For example, your lawyer may be able to challenge the prosecution’s evidence that you were “under the influence” by:
- Showing that the police violated your Fourth Amendment rights by stopping you without “reasonable suspicion” or arresting you without “probable cause”
- Disputing the arresting officer’s interpretation of your behavior, speech or appearance
- Disputing the arresting officer’s interpretation of your performance on the FSTs
- Fighting to keep your statements out of court (i.e., by showing that the police violated your Miranda rights)
- Showing that prosecutors have withheld exculpatory evidence or engaged in another form of prosecutorial misconduct
But another important fact to know about refusing the breathalyzer during a DWI stop in New Jersey is that it creates a “negative inference” in your case. This means the judge can infer that you knew you were drunk from the fact that you refused the breathalyzer. While this inference can be overcome, overcoming it requires a strong argument for why you don’t deserve a conviction—along with strong defenses to any other evidence the prosecution has available.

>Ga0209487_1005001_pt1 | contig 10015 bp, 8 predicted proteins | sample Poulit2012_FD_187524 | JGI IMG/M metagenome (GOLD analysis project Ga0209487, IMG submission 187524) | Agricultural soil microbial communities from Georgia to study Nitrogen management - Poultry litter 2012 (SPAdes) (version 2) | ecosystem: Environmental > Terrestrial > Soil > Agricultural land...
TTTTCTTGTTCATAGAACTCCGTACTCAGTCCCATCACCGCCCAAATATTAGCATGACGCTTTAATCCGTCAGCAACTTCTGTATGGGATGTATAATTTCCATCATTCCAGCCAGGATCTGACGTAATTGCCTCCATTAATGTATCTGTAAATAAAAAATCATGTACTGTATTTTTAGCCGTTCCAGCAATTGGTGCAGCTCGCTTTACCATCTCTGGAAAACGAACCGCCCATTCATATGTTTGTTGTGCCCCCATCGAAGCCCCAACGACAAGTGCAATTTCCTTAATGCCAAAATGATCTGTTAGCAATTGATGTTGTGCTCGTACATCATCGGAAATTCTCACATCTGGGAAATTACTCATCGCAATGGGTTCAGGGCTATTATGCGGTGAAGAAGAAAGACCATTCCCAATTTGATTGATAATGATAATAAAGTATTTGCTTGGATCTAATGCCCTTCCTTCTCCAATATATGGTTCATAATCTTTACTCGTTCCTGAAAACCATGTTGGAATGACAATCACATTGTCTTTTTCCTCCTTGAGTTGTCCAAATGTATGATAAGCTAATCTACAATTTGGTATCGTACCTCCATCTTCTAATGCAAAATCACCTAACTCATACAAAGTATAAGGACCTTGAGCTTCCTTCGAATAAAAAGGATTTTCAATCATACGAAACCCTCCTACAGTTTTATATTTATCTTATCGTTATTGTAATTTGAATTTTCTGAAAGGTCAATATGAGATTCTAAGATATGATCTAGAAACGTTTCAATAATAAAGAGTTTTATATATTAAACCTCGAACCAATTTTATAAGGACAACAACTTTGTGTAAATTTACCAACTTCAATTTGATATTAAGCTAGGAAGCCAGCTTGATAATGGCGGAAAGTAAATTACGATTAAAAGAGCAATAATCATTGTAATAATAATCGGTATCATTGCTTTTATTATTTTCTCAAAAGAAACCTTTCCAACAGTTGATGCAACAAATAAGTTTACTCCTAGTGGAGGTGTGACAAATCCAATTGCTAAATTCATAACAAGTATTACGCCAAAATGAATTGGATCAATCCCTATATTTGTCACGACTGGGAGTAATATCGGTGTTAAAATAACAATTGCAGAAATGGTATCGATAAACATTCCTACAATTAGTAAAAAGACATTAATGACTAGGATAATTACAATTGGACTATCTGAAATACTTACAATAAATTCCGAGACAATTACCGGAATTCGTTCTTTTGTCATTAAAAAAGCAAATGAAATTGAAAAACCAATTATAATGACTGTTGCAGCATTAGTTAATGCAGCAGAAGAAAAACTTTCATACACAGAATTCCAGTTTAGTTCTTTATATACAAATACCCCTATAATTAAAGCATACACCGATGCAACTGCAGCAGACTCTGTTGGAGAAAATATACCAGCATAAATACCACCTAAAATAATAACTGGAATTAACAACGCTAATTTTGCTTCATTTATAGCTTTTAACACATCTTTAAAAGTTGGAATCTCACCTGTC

You Can Also Be Convicted of an Implied Consent Violation if You Refused the Breathalyzer
Importantly, if you refused the breathalyzer during your traffic stop, fighting your DWI charge isn’t your only concern. In this scenario, there is also a very good chance that you are facing an additional charge for an implied consent violation.
Implied consent violations are also known as DWI refusals. Under New Jersey’s “implied consent” law, drivers are required to take the breathalyzer upon request during a DWI stop. As the law states:
“Any person who operates a motor vehicle on any public road, street or highway or quasi-public area in [New Jersey] shall be deemed to have given his consent to the taking of samples of his breath for the purpose of making chemical tests to determine the content of alcohol in his blood . . . .”
As a result, if you refused the breathalyzer, you could be facing additional penalties—and you could be convicted of an implied consent violation even if you aren’t convicted of DWI. If this is your first offense, a DWI refusal conviction could result in thousands of dollars in fines, fees, surcharges, and 12 hours of mandatory alcohol education.
But, just like DWI charges, there are several potential defenses to DWI refusal charges under New Jersey law. Section 39:4-50.4a of the New Jersey Statutes states that “no conviction shall issue” unless the judge determines by a preponderance of the evidence that: